Subsection (2) of Clause 1 provides that the provisions as to the laying before Parliament of regulations and rules made under Section 32 of the Government of India Act of 1858 and Section 97 of the Act of 1915 shall apply to the rules made under this Bill. Am I not right in thinking that it is competent to either House of Parliament, when these rules are laid before it, to move an Address with the object of vetoing them, should Parliament so desire?


From the advice given me, I understand that that is not so. The provisions as incorporated in the Bill and taken in conjunction with the Government of India Act, 1915, which is a Consolidation Act, will allow of the rules being presented to both Houses of Parliament, but, as I am advised, do not allow of any alteration being made in either House, unless, as I have already said, the power were obtained from Parliament to move an Address to His Majesty. The laying before Parliament of these rules and regulations is purely for information, but of course any noble Lord could raise a discussion on them, and if they were in any way obviously imperfect I have no doubt the Government would carefully consider any strong opinion which was advanced.

The desire of the two noble Lords who have spoken is that these regulations should have complete publicity, that there should therefore be no misapprehension either in this country or in India as to the objects of the Bill, and that the regulations, being of a complicated character, should undergo discussion with a view to amendment if considered necessary. Let me very shortly re-state exactly the position. There is to be for one-fourth of the vacancies an open competitive examination, which will take place regularly every year at the usual time from now onwards during the war and for two years afterwards. As I explained the other day, in order that Indians under this restricted competitive examination should suffer no disability an undertaking has been made—it will be repeated in another place by my right hon. friend the Secretary of State—that if during the competitive examination for this one-fourth less Indians are admitted than the average figure of a certain number of previous years, that average number will be made up by taking the first, second, or whatever the number may be, of Indian gentlemen who are on the unsuccessful list, provided, of course, they have passed the medical examination and reached the prescribed educational standard. Therefore as regards Indians the machinery of the Selection Committee will not be brought into operation. If the average number are successful in the competitive examination nothing more would be required. If that number is not attained, then automatically the next unsuccessful on the list, and so on, will be taken. Therefore, as I say, as regards Indians the Selection Committee is not required.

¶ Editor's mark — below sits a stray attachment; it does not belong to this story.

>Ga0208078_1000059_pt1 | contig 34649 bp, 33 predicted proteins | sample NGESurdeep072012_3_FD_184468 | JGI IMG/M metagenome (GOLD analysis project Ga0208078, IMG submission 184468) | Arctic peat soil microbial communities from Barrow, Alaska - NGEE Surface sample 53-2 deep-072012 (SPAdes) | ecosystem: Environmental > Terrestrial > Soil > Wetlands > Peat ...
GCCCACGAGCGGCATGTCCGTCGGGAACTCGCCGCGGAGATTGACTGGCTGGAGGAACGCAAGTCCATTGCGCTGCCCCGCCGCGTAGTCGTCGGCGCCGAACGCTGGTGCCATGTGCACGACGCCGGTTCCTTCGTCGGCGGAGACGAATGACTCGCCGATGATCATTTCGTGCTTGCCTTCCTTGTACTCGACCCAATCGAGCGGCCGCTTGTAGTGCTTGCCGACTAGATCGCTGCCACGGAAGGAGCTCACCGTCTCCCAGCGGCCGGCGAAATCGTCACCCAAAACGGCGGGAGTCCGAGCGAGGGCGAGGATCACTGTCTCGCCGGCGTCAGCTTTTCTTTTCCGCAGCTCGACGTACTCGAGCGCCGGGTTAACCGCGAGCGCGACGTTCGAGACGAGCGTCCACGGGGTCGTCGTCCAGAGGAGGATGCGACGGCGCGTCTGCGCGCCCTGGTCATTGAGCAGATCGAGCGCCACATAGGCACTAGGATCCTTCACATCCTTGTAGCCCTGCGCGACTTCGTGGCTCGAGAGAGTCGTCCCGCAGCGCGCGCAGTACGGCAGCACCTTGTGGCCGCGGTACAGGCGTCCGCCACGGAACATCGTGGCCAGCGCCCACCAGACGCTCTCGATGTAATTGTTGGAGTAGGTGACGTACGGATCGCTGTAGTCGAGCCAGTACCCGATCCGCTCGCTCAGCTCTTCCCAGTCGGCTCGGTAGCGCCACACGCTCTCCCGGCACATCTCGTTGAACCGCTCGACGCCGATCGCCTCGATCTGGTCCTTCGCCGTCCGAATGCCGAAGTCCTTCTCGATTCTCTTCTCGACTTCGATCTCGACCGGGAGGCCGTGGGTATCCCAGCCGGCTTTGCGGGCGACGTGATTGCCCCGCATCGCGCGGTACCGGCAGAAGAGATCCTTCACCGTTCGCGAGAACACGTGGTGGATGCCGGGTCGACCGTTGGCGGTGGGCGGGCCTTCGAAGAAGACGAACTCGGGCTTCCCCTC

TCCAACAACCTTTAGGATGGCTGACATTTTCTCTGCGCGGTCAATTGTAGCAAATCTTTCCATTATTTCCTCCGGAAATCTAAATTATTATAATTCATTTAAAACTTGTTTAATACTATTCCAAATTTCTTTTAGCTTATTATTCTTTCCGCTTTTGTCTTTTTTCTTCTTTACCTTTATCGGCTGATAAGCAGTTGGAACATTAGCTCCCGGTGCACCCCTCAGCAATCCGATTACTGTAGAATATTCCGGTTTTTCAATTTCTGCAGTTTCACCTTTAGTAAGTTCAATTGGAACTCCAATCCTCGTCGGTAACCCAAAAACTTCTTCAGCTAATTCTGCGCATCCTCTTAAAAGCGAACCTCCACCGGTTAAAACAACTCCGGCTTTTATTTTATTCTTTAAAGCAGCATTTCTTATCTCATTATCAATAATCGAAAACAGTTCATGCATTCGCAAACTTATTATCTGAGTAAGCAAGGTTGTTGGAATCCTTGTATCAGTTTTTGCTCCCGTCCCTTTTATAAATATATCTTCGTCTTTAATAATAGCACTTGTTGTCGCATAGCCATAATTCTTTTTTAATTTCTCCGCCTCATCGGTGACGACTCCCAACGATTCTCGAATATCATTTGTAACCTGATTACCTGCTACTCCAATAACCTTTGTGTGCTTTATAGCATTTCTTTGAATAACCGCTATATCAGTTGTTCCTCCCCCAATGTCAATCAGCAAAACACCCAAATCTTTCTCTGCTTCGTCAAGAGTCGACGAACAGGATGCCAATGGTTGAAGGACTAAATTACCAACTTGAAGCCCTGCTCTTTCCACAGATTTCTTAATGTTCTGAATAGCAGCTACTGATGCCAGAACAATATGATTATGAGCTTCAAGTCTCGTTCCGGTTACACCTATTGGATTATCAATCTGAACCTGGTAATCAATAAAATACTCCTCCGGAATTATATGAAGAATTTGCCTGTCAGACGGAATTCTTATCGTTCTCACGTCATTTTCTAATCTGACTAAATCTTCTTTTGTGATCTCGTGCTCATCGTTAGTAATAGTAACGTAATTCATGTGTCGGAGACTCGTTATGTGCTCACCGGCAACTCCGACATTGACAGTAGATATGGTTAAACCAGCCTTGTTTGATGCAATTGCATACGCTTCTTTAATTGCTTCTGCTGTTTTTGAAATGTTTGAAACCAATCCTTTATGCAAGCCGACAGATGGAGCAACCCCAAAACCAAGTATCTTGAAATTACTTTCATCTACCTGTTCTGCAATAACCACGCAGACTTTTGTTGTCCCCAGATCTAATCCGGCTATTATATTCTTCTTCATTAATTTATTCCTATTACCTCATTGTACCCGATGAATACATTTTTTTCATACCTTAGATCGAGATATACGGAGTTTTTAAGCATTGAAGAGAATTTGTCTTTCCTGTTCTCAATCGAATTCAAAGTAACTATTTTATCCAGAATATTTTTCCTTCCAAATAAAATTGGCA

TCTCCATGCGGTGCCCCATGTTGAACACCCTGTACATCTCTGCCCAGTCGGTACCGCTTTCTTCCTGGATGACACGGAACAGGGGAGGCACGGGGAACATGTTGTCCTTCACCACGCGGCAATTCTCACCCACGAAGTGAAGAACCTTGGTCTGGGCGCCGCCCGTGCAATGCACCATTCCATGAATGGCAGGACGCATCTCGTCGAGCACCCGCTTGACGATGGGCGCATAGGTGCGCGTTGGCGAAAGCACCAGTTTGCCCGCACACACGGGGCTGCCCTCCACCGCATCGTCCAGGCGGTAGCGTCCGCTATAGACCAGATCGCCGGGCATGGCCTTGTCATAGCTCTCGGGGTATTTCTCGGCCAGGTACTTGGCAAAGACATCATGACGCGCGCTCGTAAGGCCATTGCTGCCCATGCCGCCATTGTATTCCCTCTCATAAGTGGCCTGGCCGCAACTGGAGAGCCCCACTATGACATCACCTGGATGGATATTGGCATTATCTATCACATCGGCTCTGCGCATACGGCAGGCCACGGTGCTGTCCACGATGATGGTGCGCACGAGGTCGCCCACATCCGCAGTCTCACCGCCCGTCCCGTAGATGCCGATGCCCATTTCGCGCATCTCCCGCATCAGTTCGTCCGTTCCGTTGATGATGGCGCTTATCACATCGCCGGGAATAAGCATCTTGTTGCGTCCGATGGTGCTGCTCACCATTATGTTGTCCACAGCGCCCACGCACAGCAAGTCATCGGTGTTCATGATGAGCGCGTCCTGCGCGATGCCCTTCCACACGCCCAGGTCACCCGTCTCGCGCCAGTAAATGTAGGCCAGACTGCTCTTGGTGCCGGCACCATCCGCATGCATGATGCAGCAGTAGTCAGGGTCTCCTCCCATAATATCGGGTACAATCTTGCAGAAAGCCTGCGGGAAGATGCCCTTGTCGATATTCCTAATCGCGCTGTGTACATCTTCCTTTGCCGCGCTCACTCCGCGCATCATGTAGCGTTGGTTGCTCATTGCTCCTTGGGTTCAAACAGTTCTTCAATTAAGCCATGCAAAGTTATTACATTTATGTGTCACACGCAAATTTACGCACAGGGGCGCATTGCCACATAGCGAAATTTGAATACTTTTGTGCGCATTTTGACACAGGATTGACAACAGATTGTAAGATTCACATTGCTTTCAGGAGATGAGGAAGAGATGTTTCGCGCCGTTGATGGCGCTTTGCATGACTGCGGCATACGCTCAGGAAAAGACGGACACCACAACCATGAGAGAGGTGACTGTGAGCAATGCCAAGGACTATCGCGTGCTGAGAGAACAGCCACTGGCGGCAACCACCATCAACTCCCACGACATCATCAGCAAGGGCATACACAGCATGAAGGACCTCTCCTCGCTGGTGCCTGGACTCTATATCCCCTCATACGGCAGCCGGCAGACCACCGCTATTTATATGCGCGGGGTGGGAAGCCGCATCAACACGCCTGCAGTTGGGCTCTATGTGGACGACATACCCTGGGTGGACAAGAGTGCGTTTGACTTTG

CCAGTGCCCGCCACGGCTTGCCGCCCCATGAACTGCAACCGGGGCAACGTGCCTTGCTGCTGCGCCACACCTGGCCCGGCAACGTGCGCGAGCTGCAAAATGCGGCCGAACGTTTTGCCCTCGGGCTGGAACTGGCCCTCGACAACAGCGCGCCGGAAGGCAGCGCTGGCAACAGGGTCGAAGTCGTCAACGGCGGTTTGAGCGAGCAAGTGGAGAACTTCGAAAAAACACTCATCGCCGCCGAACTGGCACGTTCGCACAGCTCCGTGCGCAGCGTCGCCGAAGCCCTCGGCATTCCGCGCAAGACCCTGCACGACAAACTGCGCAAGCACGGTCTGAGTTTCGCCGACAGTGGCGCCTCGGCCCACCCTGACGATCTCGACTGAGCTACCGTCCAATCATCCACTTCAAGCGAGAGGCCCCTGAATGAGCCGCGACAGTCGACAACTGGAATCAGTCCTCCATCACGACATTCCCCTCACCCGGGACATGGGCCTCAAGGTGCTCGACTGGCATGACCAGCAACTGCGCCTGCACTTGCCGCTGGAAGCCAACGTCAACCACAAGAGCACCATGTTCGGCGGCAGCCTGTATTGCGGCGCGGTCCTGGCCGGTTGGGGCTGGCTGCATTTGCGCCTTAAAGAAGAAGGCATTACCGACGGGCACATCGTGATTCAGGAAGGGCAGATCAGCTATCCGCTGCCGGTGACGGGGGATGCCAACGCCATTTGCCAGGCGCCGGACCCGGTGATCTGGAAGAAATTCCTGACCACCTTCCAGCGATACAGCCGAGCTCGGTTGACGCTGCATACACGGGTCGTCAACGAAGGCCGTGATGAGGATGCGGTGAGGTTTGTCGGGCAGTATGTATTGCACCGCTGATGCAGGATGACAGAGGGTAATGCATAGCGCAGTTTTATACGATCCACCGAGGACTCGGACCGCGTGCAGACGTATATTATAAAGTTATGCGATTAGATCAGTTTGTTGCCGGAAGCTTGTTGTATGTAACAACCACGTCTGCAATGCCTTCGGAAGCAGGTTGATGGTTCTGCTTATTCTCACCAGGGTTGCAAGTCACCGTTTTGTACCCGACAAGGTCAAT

Now let me say a word as regards Europeans. Three main conditions will govern the selection of Europeans. First, any candidate to be eligible must have served either with the naval or military forces of the Crown during the war. In the regulations will appear the details as to the period and the nature of his services. Secondly, he must have reached a minimum educational standard; and that, as I said the other day, is to be determined by the Secretary of State in Council with the assistance of the Civil Service Commissioners, which, after all, is the body that has dealt with these examinations in the past and is the best qualified to decide in this connection what should be the minimum standard. Thirdly, having satisfied the two conditions which I have mentioned, the candidates will come before a representative Committee to be examined, and when selected will be recommended for nomination to the Secretary of State.